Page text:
We all recognize that the VorTeq path has been a tough one, and it has taken longer and cost more than originally planned. One thing that has not changed, however, is the need for frac operators to protect their valuable high-pressure pumps. Incremental improvements have been made in pumping technology since 2015, but the real solution is to allow pumps to do what pumps do best – pressurize and pump water, not sand. We continue to believe the VorTeq is this solution.
With this belief firmly in mind, we approached our former licensing partner to establish strategic and logistical alignment as we looked towards commercialization. However, as reported in a recent press release and discussed during our last investor call, ERI and Schlumberger agreed to an amicable termination of the exclusive licensing agreement due to different strategic imperatives. To be frank, this termination was the best possible result for ERI given the recent upheavals in the oil market and the changing landscape in North American frac, including our former partners’ reduced presence in that market. We now have the freedom to approach the entire pressure pumping market, and to work with enthusiastic partners like Liberty, and others, to realize the potential benefits of the VorTeq for the shale frac market. While exiting this contract may seem to add some uncertainty as to how the VorTeq’s potential will be monetized, there were obvious limitations in remaining within an agreement that provided little potential for ERI. We are comfortable with the path chosen, and confident in our ability to execute provided the final hurdles to commercialization are resolved.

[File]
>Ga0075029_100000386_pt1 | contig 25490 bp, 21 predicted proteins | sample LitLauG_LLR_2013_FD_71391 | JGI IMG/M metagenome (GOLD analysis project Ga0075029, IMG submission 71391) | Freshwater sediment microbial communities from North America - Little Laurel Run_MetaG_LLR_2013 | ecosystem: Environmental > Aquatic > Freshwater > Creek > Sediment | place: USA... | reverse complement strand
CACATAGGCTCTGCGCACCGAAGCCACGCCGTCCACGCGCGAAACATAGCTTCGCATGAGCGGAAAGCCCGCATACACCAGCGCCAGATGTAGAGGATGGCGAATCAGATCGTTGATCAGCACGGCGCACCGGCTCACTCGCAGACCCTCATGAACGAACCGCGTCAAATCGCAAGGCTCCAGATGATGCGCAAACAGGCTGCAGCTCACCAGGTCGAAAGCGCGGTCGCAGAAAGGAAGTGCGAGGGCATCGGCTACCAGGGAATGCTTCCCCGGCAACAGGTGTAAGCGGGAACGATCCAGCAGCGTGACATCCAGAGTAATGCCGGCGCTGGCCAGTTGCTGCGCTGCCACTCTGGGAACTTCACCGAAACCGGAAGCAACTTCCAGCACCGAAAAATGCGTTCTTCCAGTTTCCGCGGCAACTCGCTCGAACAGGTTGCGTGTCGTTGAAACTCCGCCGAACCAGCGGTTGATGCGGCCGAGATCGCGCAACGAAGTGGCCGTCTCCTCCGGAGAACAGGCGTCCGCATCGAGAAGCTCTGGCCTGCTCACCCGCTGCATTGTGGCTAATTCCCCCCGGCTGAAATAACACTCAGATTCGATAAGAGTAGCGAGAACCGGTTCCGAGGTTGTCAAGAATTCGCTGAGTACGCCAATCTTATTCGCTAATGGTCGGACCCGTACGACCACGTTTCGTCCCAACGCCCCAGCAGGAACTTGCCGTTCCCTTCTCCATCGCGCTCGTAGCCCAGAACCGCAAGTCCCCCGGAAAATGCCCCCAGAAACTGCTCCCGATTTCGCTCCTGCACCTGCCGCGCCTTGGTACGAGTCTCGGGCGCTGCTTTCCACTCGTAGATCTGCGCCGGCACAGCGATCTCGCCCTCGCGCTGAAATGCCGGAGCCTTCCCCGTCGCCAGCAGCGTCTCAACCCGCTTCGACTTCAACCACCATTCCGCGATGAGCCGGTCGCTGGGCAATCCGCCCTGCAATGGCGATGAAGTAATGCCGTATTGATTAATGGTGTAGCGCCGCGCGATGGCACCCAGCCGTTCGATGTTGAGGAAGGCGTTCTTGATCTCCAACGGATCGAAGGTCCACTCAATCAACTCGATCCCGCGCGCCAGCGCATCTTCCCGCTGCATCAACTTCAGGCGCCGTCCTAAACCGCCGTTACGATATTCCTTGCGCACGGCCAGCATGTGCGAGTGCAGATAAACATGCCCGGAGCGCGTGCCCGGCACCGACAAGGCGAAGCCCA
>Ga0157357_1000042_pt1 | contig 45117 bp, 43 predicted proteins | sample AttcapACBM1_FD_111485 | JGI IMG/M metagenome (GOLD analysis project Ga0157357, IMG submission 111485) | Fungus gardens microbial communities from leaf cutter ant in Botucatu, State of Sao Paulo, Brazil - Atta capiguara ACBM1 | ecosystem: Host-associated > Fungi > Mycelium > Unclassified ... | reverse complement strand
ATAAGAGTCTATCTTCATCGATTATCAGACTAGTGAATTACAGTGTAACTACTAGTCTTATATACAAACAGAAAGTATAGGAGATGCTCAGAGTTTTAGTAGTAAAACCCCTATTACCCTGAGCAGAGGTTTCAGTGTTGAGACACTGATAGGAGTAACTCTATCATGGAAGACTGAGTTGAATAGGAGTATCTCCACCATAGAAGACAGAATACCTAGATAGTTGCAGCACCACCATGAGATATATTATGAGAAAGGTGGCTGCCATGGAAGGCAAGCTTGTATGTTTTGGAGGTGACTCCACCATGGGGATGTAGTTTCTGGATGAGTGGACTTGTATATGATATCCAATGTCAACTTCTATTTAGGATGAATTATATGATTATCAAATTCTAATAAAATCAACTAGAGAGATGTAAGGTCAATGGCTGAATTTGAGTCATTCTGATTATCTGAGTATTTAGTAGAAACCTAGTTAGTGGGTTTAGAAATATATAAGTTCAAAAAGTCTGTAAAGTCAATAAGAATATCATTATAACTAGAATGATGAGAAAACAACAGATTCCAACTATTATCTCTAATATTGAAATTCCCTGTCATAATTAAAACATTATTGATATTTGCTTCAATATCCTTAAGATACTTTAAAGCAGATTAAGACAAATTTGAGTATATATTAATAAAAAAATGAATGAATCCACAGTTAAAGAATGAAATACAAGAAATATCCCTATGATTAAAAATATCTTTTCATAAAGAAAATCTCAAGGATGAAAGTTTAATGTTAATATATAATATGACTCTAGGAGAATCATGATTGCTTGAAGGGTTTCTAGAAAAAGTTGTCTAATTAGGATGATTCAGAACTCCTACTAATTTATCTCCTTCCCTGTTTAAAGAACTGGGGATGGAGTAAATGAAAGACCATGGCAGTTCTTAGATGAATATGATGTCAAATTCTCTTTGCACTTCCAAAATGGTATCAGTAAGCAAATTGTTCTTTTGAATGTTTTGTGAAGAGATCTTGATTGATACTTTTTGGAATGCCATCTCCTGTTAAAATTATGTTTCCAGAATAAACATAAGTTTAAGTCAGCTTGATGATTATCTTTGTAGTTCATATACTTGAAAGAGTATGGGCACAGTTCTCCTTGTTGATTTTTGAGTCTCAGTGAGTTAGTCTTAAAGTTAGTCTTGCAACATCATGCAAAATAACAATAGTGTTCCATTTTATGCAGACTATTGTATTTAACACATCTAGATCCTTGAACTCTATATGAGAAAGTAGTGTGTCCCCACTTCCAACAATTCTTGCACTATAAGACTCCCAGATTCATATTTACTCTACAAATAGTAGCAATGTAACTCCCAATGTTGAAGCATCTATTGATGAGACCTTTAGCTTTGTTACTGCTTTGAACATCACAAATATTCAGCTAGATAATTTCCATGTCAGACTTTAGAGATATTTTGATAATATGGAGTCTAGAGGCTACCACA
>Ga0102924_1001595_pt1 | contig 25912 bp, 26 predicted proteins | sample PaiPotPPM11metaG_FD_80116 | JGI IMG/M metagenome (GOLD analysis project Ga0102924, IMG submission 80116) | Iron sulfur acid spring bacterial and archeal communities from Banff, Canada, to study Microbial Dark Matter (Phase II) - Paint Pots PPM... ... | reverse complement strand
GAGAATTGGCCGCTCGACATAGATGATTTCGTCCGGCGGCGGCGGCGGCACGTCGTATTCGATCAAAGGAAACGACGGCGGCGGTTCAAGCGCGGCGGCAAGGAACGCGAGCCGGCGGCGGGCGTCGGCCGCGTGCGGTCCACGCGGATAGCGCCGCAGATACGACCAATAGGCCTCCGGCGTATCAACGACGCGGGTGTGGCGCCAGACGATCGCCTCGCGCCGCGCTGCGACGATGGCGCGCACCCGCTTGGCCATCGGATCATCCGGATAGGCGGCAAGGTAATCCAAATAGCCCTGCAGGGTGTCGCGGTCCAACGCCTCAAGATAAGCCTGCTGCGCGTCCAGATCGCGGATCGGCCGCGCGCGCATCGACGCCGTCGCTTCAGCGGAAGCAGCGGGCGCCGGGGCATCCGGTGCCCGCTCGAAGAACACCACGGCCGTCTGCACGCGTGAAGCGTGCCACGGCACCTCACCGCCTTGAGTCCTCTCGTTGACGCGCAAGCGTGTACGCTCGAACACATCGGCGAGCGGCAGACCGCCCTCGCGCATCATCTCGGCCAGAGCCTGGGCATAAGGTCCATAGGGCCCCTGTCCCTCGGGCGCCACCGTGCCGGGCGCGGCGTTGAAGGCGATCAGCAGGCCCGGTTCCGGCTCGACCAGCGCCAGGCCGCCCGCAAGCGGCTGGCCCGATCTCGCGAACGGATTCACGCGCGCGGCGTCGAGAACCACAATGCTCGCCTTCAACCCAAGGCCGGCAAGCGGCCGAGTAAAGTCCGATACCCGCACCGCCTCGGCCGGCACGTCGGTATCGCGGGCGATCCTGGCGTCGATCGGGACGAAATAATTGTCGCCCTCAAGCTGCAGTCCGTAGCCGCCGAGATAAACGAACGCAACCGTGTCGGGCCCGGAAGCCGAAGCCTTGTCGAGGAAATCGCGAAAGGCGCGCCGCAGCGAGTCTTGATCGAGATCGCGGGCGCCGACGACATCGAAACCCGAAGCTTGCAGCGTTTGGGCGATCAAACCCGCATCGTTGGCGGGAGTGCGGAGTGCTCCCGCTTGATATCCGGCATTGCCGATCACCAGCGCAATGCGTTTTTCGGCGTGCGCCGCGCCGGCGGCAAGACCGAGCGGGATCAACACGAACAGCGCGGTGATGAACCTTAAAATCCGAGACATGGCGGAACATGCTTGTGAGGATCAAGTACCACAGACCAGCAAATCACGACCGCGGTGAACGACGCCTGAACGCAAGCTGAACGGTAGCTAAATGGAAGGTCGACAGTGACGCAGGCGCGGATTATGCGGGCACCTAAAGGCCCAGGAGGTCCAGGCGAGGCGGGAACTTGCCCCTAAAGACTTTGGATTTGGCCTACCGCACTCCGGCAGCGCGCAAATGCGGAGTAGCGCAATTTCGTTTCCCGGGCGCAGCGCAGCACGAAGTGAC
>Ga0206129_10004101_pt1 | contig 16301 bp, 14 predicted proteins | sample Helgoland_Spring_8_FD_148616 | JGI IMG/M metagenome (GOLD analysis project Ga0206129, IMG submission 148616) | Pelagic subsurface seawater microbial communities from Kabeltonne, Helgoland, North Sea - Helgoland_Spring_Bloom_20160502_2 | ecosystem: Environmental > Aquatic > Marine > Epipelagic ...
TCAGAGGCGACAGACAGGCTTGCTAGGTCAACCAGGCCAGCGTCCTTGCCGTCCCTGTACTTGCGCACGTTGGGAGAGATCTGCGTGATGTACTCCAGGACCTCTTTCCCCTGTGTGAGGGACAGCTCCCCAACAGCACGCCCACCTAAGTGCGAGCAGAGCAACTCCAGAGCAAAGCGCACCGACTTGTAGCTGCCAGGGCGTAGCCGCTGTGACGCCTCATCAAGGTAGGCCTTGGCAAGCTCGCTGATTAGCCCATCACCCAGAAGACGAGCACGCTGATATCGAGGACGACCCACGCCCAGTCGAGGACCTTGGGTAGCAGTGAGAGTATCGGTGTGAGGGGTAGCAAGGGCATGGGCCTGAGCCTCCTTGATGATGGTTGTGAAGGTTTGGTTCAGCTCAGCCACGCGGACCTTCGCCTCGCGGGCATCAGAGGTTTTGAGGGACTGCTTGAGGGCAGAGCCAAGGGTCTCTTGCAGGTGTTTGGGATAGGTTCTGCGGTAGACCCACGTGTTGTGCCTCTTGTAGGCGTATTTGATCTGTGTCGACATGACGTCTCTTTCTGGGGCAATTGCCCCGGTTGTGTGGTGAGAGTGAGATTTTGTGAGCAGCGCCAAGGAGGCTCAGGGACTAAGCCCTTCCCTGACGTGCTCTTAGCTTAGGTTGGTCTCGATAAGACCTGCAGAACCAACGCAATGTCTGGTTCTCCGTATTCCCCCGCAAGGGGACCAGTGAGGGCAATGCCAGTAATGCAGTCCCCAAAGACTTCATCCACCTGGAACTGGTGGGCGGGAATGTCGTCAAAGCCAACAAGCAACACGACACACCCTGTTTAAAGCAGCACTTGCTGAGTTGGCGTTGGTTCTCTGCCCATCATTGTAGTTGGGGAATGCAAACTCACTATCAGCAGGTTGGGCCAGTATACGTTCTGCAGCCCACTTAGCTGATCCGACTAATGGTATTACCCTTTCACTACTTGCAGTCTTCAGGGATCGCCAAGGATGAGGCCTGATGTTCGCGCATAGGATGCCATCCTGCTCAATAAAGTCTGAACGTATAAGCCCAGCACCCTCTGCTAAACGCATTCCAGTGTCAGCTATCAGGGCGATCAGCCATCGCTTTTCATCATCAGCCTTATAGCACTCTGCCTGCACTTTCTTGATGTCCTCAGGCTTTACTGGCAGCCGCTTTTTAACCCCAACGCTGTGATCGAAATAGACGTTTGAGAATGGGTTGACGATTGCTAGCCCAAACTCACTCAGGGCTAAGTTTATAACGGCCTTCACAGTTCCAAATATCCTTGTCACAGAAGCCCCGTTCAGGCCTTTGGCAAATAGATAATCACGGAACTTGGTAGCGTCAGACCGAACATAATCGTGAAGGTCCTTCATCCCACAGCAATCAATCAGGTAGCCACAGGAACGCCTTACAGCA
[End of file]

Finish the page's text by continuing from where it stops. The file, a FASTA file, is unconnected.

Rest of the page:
On the call on June 30th, I discussed two critical advancements we have made in the VorTeq. First, we processed sand concentrations more than double that originally envisioned by the system. I cannot overstate the importance of this accomplishment. The higher the sand concentration, the fewer pressure exchangers that are needed on a frac site, and the lower the cost to ERI and our customers.
Second, the VorTeq skid model we tested with Liberty and have since posted to our website will be our production model 1.0. It is an elegant, simple single PX skid solution which takes advantage of these higher sand concentrations. This more compact solution is less costly to produce with reduced lead times and has a smaller footprint and is therefore less intrusive to frac operations. In addition, this model allows operators the freedom to scale the VorTeq up or down to configure their jobs depending on their needed flow rates, pressures, and overall job configuration.